Fluid Dynamics
Chapter 4
Integral Form of the Basic Laws
The properties which define a flow are:
*
*
*
*
*
Density & Viscosity - &
Temperature - T
Velocity - U: Ux=U, Uy=V, Uz=W
Pressure (Normal stress) - p (xx, yy, zz)
Shear stress - xy, xz, yz
There ar

Internal Flow
Chapter 8
Flow in Pipes
The flow in a pipe is a viscous flow, and there exist
two distinct regions: laminar and turbulent regions,
connected by a transition region.
Laminar flow
y
x
dye remains a
fine filament
Turbulent flow
y
x
dye is rap

External Flow
Chapter 9
Boundary Layers
The concept of a boundary layer is due to Prandtl. Many
viscous flows can be analyzed by dividing the flow into two
regions, one close to the solid boundaries, the other covering
the rest of the flow.
Only in the

Chapter 6
Differential Form of the Basic Equations
The continuum assumption has allowed the treatment
of fluid properties as fields, scalar or vector, which are
functions of space and time.
Scalar fields
Vector fields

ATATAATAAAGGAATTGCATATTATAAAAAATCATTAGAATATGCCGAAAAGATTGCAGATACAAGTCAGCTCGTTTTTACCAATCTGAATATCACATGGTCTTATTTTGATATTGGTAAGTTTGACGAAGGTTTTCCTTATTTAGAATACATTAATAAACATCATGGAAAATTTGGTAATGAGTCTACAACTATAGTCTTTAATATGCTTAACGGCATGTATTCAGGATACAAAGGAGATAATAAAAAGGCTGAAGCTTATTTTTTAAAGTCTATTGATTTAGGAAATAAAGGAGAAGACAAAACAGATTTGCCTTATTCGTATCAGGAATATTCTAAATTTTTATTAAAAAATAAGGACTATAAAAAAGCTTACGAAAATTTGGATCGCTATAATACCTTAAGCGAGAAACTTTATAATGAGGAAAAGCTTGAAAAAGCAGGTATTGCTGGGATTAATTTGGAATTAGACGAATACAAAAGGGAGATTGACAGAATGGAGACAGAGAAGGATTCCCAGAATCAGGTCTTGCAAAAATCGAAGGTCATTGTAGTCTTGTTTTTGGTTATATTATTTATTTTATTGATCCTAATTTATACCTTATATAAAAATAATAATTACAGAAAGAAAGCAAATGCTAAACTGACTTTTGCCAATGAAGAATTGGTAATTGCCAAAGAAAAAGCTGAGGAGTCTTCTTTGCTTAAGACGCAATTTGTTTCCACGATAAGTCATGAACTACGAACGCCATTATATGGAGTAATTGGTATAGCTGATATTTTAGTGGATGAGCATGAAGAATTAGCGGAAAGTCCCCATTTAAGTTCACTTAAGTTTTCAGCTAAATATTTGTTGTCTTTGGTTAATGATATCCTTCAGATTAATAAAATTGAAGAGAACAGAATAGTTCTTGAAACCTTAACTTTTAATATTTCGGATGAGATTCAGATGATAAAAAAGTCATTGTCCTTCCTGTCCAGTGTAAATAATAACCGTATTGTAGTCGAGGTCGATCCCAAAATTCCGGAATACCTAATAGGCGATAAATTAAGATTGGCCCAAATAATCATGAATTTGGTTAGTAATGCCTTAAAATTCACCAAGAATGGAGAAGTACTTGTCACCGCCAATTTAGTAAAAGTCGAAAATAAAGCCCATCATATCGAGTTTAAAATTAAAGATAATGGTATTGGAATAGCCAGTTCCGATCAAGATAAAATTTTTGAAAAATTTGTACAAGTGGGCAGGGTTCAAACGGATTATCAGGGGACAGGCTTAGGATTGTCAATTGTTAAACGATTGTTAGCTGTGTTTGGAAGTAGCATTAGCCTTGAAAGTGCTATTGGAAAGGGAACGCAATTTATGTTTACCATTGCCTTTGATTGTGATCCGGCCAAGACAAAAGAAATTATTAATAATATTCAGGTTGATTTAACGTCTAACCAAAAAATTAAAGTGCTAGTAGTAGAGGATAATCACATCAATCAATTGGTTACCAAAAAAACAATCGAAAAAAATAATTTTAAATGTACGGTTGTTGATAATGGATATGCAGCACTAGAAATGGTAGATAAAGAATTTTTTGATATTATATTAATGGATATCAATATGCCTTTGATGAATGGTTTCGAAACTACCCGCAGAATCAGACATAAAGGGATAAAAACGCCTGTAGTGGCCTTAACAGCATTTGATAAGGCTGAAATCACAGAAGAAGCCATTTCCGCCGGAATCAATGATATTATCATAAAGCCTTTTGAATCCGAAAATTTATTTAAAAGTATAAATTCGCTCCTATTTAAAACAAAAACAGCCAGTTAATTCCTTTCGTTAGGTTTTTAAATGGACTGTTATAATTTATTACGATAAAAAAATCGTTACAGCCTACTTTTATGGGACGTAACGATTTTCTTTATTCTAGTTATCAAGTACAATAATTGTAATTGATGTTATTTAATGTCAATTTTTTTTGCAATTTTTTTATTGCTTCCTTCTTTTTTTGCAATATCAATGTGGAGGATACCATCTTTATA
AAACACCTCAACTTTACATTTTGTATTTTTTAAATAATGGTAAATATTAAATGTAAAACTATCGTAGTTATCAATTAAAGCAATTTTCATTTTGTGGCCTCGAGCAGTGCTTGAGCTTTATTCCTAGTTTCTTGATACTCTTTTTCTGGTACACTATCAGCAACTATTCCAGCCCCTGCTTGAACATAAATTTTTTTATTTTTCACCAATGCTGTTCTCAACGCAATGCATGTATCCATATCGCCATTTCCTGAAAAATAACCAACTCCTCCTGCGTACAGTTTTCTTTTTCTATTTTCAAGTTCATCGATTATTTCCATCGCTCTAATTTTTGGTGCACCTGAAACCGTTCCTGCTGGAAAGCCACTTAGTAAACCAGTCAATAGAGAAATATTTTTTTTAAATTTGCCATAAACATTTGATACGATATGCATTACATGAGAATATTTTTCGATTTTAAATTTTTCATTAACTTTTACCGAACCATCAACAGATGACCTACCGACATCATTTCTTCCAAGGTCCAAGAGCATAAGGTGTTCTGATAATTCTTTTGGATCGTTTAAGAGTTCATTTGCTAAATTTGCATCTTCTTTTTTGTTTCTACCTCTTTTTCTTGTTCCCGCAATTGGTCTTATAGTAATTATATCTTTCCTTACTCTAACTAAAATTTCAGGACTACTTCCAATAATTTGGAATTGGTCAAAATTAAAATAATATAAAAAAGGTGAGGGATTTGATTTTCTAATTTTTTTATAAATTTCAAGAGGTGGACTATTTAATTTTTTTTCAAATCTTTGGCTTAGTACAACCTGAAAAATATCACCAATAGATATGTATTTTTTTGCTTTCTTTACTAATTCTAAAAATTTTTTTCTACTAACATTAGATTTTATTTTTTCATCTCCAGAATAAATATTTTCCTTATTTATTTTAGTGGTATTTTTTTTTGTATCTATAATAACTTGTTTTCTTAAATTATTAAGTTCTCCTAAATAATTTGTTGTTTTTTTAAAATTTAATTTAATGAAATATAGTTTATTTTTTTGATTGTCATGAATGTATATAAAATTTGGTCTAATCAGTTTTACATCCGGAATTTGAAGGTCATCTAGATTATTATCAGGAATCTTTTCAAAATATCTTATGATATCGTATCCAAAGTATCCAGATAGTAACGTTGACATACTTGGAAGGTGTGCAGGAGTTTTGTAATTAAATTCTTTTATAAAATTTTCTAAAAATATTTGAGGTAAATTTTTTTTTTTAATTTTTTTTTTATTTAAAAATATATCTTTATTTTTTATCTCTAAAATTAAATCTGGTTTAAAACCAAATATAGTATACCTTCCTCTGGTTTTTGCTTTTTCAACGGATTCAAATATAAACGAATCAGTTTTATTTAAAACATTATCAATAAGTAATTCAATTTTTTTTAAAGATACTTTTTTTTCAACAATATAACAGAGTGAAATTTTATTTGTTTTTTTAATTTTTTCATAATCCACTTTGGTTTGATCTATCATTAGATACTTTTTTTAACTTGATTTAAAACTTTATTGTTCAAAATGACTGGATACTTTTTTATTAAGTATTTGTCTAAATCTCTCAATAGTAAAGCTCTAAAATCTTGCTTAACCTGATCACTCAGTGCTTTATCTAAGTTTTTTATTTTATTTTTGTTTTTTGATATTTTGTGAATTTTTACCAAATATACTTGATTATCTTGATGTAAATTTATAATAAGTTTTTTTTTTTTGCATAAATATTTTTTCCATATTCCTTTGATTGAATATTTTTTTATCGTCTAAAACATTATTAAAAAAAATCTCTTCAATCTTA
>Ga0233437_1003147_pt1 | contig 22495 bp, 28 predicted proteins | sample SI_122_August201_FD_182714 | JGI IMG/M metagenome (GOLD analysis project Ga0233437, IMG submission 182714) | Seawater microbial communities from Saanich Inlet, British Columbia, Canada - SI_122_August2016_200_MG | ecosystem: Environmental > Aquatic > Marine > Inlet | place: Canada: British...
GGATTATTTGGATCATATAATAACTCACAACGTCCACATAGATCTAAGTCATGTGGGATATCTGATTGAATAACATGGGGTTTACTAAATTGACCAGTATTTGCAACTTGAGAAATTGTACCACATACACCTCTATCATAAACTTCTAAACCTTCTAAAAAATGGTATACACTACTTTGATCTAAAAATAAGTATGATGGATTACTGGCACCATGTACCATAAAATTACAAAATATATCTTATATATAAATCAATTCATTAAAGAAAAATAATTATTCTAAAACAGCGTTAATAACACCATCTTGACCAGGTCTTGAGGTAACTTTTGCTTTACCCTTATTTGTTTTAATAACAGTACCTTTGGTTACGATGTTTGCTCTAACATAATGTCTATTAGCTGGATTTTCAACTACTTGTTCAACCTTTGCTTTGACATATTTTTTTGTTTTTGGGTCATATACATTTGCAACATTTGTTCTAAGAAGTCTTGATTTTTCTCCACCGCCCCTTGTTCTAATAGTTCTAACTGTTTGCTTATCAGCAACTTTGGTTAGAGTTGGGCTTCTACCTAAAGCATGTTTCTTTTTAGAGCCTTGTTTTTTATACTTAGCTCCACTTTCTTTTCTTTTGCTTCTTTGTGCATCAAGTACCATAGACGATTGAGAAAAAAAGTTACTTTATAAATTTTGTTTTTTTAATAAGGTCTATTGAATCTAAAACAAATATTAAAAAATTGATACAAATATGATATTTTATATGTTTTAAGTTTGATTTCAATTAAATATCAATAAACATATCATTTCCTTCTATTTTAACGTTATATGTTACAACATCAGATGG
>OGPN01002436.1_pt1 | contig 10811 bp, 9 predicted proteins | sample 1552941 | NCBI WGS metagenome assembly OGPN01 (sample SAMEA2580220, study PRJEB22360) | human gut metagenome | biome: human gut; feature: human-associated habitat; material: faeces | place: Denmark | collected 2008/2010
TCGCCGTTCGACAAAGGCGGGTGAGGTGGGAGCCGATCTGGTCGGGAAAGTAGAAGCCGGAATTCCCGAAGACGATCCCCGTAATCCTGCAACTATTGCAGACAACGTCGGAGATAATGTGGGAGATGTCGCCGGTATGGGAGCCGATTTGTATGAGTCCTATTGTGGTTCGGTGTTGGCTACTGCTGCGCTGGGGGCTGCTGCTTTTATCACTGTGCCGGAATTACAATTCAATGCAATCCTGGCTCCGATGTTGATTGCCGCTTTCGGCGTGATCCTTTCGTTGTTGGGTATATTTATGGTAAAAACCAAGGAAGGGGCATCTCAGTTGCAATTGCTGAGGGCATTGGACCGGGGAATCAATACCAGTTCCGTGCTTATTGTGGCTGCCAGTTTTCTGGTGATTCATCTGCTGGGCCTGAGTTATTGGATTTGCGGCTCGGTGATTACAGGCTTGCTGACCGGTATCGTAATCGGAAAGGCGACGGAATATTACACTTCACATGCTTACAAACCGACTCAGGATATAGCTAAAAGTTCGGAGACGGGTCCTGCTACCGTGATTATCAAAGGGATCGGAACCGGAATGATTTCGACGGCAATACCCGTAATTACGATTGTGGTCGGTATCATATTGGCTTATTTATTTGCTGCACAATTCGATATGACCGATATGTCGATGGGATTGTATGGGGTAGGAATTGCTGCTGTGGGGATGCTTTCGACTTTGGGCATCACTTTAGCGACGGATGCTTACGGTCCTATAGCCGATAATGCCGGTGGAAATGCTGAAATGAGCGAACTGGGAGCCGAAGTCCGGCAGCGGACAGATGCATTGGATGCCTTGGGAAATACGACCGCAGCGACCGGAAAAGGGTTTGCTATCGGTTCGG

Density- , , ;
Vorticity- , , ;
Pre

Chapter 7
Dimensional Analysis
The purpose is to reduce the number of parameters or
variables upon which a physical phenomenon depends.
Variables like U, , , etc. will be rearranged as to
eliminate the fundamental units.
7.1 Geometric similarity
In orde

Chapter 5
Fluid Kinematics
As the fluid flows, a fluid particle can be
translated, rotated, or deformed (dilated & strained)
5.1 Translation fluid acceleration
=
=
+
+
+
total
acceleration
convective
acceleration
local
acceleration
=
=
+
+
+

Fluid Dynamics
Chapter 4
Integral Form of the Basic Laws
The properties which define a flow are:
*
*
*
*
*
Density & Viscosity - &
Temperature - T
Velocity - U: Ux=U, Uy=V, Uz=W
Pressure (Normal stress) - p (xx, yy, zz)
Shear stress - xy, xz, yz
There ar

Chapter 3
Fluid Statics
3.1 Hydrostatic Pressure
Fluid mechanics is the study of fluid in motion.
Special case: NO motion at all.
Fluid statics - determine the stress field.
The force/stress on any given surface
immersed in a fluid at rest, is always
p

Chapter 2
Fundamental Concepts
2.1 The Continuum Assumption
Fluids are composed of many finite-size molecules with finite
distance between them. These molecules are in constant random
motion and collisions.
This motion is described by statistical mechan

Chapter 1
Introduction
Until the turn of the century, there were two main
schools studying fluids:
Hydraulics - engineers utilizing empirical formulas from
experiments for practical applications
Plenty of information with limited value
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